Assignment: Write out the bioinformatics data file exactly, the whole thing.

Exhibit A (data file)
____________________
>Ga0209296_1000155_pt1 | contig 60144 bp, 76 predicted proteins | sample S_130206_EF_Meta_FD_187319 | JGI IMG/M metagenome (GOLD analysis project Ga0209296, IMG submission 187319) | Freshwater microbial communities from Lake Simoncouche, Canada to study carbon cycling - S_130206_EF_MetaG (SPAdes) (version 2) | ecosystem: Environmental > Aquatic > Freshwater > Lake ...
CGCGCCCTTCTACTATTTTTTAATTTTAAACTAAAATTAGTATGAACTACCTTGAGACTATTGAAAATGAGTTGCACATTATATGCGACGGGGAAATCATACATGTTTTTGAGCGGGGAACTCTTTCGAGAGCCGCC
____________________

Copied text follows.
>Ga0209296_1000155_pt1 | contig 60144 bp, 76 predicted proteins | sample S_130206_EF_Meta_FD_187319 | JGI IMG/M metagenome (GOLD analysis project Ga0209296, IMG submission 187319) | Freshwater microbial communities from Lake Simoncouche, Canada to study carbon cycling - S_130206_EF_MetaG (SPAdes) (version 2) | ecosystem: Environmental > Aquatic > Freshwater > Lake ...
CGCGCCCTTCTACTATTTTTTAATTTTAAACTAAAATTAGTATGAACTACCTTGAGACTATTGAAAATGAGTTGCACATTATATGCGACGGGGAAATCATACATGTTTTTGAGCGGGGAACTCTTTCGAGAGCCGCC